Posted on: December 7, 2010 Posted by: Mitchell Plitnick Comments: 4

A group of Israeli rabbis issued a religious ruling forbidding Jews to rent homes to Arabs.

Even Benjamin Netanyahu could take the high road on this one. “How would we feel if we were told not to sell an apartment to Jews?” asked Netanyahu. “We would protest, and we protest now when it is said of our neighbors.”

Bibi gets this one exactly right, of course. The rabbis, however, display themselves to be ignorant of halakha (Jewish law), willfully or otherwise, and, even worse, to be classical anti-Semites. Consider the words of Rabbi Yosef Scheinen, who heads the Ashdod Yeshiva: “Racism originated in the Torah. The land of Israel is designated for the people of Israel. This is what the Holy One Blessed Be He intended and that is what the [sage] Rashi interpreted.”

I don’t know what passage Scheinen is referring to. But I do know he is wrong about the law. Doing business, renting, to non-Jews is not prohibited. Even the question of selling land in Israel to non-Jews is off-base—those laws deal with a post-messianic Israel, where Jews have already returned.

We may recall that Orthodox Jews opposed Zionism for many years, on the basis that Judaism teaches us that Jews live in galut (exile) by God’s decree, and only the coming of the Messiah can end that exile. Religious Zionism re-wrote Jewish history to accommodate the Talmudic acrobatics they needed to perform in order to poison Jewish nationalism with religious fundamentalism.

For some, the fact that Israel would be a secular state, not governed by halakha was what permitted the state to come into being legally under Jewish law, an argument that has merit. But in real life, religious fanatics of whatever faith will always attempt to poison the world around them.

Scheinen proudly credits the Torah with creating racism. He gives it too much credit, of course. Ethnic chauvinism is as old as human diversity. But, indeed, the Torah (more properly, the Tanakh which includes the books of the Prophets and the books called the Writings or ketuvim) has a good deal of bigotry in it (misogyny, classism and some brief but well-publicized episodes of homophobia as well). And so do most old books when looked at by 21st century eyes.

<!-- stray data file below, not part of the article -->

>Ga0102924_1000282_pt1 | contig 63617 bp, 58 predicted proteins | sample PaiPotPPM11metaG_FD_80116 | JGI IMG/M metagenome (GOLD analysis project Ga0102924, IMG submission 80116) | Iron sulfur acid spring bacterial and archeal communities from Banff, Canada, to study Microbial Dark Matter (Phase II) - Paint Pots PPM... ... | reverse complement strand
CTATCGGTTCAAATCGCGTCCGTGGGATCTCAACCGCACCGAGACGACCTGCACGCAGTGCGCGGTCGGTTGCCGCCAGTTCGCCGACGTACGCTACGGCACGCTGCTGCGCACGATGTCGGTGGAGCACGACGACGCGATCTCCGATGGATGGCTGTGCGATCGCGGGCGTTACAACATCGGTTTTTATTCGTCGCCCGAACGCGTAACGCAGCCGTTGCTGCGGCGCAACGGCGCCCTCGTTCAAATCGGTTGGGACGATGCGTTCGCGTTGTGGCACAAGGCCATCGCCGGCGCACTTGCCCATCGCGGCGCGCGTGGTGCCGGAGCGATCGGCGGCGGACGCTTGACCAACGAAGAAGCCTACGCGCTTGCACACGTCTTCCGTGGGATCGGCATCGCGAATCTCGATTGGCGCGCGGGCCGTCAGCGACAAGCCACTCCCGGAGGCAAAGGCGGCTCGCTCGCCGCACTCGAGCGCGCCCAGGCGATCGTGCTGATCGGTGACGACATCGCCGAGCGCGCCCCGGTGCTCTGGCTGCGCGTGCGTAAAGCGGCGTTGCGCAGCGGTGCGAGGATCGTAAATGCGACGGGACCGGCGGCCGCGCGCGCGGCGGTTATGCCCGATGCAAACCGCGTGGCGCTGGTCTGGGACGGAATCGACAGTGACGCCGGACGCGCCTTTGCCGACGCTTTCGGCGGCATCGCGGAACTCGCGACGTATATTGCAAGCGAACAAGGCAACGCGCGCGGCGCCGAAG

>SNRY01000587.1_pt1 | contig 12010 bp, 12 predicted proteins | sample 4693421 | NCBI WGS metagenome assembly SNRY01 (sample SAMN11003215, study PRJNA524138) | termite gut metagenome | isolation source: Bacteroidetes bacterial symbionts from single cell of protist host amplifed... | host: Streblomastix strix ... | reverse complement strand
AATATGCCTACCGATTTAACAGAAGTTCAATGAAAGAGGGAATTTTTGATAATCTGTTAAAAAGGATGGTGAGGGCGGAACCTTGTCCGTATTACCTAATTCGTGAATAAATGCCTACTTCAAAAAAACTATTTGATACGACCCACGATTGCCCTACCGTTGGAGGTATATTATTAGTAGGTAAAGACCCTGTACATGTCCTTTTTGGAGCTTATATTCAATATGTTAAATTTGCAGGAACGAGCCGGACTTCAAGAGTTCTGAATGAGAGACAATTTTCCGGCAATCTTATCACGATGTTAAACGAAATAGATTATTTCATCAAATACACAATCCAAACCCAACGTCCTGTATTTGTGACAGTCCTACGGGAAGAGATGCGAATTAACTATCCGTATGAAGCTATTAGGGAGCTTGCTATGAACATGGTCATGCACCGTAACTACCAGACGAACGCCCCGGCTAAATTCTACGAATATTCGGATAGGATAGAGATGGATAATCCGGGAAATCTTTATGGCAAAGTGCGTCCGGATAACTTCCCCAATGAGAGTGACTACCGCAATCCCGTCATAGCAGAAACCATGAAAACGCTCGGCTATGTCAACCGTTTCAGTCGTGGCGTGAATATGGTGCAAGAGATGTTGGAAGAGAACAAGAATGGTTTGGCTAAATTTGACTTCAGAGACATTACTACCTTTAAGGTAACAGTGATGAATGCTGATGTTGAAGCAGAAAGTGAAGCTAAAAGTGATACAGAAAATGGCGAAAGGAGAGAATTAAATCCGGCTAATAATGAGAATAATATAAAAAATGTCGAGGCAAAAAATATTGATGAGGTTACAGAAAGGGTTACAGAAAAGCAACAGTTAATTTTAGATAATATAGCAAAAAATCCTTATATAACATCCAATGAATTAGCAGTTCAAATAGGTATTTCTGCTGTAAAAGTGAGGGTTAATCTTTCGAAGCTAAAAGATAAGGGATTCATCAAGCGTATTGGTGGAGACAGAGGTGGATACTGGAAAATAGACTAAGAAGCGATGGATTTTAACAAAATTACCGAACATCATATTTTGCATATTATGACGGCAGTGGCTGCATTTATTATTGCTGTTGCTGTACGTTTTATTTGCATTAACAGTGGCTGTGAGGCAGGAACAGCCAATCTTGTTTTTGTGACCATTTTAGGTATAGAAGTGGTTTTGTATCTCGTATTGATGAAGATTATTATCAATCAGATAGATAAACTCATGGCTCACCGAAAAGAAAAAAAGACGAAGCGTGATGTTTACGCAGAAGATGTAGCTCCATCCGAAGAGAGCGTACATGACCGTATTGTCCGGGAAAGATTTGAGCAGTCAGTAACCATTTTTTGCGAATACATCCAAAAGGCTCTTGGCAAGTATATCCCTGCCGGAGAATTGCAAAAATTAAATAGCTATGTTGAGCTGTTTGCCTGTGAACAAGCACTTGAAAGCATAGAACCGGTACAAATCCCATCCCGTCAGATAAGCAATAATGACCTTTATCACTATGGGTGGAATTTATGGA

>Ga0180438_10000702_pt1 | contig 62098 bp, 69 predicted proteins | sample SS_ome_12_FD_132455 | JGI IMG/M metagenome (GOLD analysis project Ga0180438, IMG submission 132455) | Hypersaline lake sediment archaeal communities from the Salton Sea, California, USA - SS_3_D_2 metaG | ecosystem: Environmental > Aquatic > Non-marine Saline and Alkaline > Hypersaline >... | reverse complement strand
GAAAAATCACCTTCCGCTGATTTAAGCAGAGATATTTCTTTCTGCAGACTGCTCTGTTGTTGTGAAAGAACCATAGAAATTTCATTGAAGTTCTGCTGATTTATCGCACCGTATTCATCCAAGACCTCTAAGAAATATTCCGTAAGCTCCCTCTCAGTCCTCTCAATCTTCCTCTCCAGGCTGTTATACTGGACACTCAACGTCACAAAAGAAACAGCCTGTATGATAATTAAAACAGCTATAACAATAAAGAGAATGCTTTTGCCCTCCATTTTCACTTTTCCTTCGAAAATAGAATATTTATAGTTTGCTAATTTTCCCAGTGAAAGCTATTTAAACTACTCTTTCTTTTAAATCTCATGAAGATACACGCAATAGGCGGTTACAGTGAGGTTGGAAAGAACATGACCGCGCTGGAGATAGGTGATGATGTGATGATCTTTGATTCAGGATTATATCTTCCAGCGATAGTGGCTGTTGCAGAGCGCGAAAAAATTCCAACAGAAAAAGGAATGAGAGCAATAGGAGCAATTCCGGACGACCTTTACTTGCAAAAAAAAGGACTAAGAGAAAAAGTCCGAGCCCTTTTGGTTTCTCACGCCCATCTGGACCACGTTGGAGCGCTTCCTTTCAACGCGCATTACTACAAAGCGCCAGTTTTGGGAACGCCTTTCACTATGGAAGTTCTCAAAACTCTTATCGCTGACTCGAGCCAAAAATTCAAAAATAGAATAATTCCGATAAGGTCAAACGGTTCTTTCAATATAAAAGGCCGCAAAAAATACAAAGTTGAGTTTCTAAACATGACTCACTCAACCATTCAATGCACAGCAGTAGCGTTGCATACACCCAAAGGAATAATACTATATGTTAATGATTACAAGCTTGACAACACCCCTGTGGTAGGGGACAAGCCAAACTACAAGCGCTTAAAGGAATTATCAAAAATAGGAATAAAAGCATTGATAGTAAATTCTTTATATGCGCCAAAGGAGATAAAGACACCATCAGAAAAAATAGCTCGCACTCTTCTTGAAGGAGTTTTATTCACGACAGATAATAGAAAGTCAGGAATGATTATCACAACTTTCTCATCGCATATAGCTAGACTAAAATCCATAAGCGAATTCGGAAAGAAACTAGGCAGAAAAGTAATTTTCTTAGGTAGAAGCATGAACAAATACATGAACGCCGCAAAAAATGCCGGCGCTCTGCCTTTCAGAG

I don’t want to get into a long discussion of scholarly approaches to ancient texts, religious and otherwise. But I do want to make one more point.

A couple of decades ago, the Israeli scientist, Israel Shahak, wrote a book along a similar theme as that advanced by Scheinen. His thesis was that the bigotry found in the Talmud (the collection of discussions, over centuries, that form rabbinic Jewish law) was the root of Israeli attitudes toward Arabs and Israeli human rights violations.

I respected much of Shahak’s human rights work and his dispatches from Israel translating Hebrew media for years proved very valuable for many. But this book was a petty reflection of Shahak’s scientific hatred of religion in general. For whatever reason, it seemed most acute in terms of his own religion—perhaps he saw it as the seed of similar problems in Christianity and Islam, who can say? But whatever it was, it was simply nonsense, as Shahak got a lot wrong and often used opinions that appeared in the Talmud but were not accepted into law as his examples.

Shahak’s book did a good deal of damage. Many people, uneducated themselves in Talmud, read it and found in it a basis to single out Judaism and perhaps Jews as well for singular hate. As a rabbi, though, Scheinen’s views become implied for all Jews. Indeed, since we’ve seen secular figures like the leaders of Meretz, Gideon Sa’ar and Bibi himself denounce the rabbis’ letter, but not religious ones yet, this letter is going to reflect on all Jews everywhere.

Scheinen may simply not know the halakha (not as unusual for a rabbi as you might think), or he may be willfully lying about it. Whichever it is, he has surpassed Mahmoud Ahmedinejad and Glenn Beck as a spreader of anti-Jewish bile.

We have so many good rabbis, as was displayed this very week in New York at the conference for Rabbis for Human Rights-North America. But, boy, the bad ones do an awful lot of damage.


4 People reacted on this

  1. Every halachic source I have seen prohibits selling land in Eretz Israel to non-Jews. This is the source for the Haredi opposition to the “heter mechira” for the Shmitta (Sabbatical Year) which allows the land to be symbolically sold for a limited time to non-Jews to get around the prohibition of working the land. There is unanimous Haredim agreement on this. The orthodox who do support it says it gets around the prohibition of selling land to non-Jews because it is temporary and the non-Jew does not actually get control of the land. Could you please give us a halachic source saying this law only applies “in the messianic period”. This is new to me.

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